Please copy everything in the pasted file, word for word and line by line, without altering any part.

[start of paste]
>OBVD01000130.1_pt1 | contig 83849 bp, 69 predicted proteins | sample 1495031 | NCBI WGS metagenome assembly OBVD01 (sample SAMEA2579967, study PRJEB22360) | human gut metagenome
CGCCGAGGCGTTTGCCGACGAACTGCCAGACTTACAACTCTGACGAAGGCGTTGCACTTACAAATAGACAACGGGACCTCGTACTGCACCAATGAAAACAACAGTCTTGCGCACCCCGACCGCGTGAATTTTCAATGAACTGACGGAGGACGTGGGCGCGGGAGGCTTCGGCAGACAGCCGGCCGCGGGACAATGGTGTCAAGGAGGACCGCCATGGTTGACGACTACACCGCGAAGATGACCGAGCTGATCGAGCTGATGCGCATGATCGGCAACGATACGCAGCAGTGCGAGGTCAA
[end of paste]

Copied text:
>OBVD01000130.1_pt1 | contig 83849 bp, 69 predicted proteins | sample 1495031 | NCBI WGS metagenome assembly OBVD01 (sample SAMEA2579967, study PRJEB22360) | human gut metagenome
CGCCGAGGCGTTTGCCGACGAACTGCCAGACTTACAACTCTGACGAAGGCGTTGCACTTACAAATAGACAACGGGACCTCGTACTGCACCAATGAAAACAACAGTCTTGCGCACCCCGACCGCGTGAATTTTCAATGAACTGACGGAGGACGTGGGCGCGGGAGGCTTCGGCAGACAGCCGGCCGCGGGACAATGGTGTCAAGGAGGACCGCCATGGTTGACGACTACACCGCGAAGATGACCGAGCTGATCGAGCTGATGCGCATGATCGGCAACGATACGCAGCAGTGCGAGGTCAA